January 29, 2006

Attention Deficit Fiction

Too many TV channels. Too many newspapers. And there’s the wide, wide world of the internet, breaking geographical barriers, putting more information at our fingertips — quite literally — than any generation before this could dream of.

If you’re a writer, and you name doesn’t happen to be Seth, the chances of anyone buying, and actually reading, your door-stopper magnum opus are, well, rather slimmer than your manuscript.

Today’s world wants its entertainment bite-sized. Even the traditional short story, usually upwards of 2000 words, can seem like an awfully long commitment to make in a world with so much information and entertainment jostling for your attention.

Flash fiction (also referred to as short-shorts, micro-fiction and other fancy buzz-names) could have almost been designed for this age, but digging around on the web tells me the genre’s origins date back to Aesop’s fables. So I won’t — or can’t — waste your time with a scholarly tracing of its history.

Flash stories are defined by their length. There isn’t a standard definition of what that length should be, but under a thousand words is safe. Most practitioners peg it rather lower, with maximum lengths of 500 words, even as low as 200. There are sub-genres that specify even lower, and very exact word counts, like the current online meme, “55ers,” which are stories exactly 55 words long, no more, no less.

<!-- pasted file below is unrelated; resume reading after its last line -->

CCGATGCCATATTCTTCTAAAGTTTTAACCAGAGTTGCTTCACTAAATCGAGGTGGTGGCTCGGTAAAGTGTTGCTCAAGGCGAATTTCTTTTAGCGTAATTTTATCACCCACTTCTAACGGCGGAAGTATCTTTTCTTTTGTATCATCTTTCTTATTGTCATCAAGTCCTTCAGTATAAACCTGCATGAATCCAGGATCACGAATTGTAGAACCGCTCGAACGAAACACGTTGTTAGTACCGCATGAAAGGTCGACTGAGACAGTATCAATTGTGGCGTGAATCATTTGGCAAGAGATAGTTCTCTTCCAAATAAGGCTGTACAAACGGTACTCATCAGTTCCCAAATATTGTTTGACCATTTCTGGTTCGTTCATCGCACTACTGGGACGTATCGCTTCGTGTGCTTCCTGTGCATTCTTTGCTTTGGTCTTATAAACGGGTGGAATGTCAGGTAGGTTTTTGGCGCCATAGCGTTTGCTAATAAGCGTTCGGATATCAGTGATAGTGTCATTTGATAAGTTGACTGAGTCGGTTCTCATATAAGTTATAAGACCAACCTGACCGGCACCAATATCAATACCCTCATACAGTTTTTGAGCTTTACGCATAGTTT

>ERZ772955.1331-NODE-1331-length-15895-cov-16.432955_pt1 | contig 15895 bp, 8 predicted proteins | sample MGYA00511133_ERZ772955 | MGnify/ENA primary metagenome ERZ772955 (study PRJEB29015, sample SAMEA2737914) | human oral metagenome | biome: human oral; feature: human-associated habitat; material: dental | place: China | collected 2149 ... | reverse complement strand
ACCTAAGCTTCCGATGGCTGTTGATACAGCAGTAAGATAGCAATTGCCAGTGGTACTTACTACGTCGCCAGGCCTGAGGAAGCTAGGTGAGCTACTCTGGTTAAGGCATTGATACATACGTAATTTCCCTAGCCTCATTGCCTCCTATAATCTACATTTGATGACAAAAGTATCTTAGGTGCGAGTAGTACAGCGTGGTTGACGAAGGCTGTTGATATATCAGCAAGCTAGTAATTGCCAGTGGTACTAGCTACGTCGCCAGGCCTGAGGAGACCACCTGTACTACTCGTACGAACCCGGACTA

Whatever the word count, it is generally accepted that they must be stories in the conventional sense, with conflict and resolution, protagonist and supporting cast, distinct beginning and end. Except that with the word-count restrictions, much of this is usually implied in the work rather than explicitly stated.

Is there a market for Flash, then? Most certainly. Many print publications and zines pay for Flash work they publish. None that I know of in India, but that’s bound to change. Plus there are contests (see the footnote to this article for one near you) with prizes on offer as well. If you want to study the genre, once more, the web is your friend. For the price of your internet connection (or for free, when you’re goofing off on your office computer), you can trawl through zines, free sites, writing communities, author showcases, and of course, blogs.

To whet your appetite, I’ll leave you with what I’m assured is a piece of classic flash by Ernest Hemingway, which takes the genre to the extreme. Here it is, reproduced in full.
For sale. Baby shoes. Never worn.
Peter Griffin co-moderates the online writing community, Caferati, which is helping the Times of India Kala Ghoda Arts Festival run two contests in the Literature and Writing section this year: Flash Fiction and SMS Poetry. See http://www.caferati.com/contests/ for details.

Published in the 29th January edition of Times of India, in the Bookmark section.



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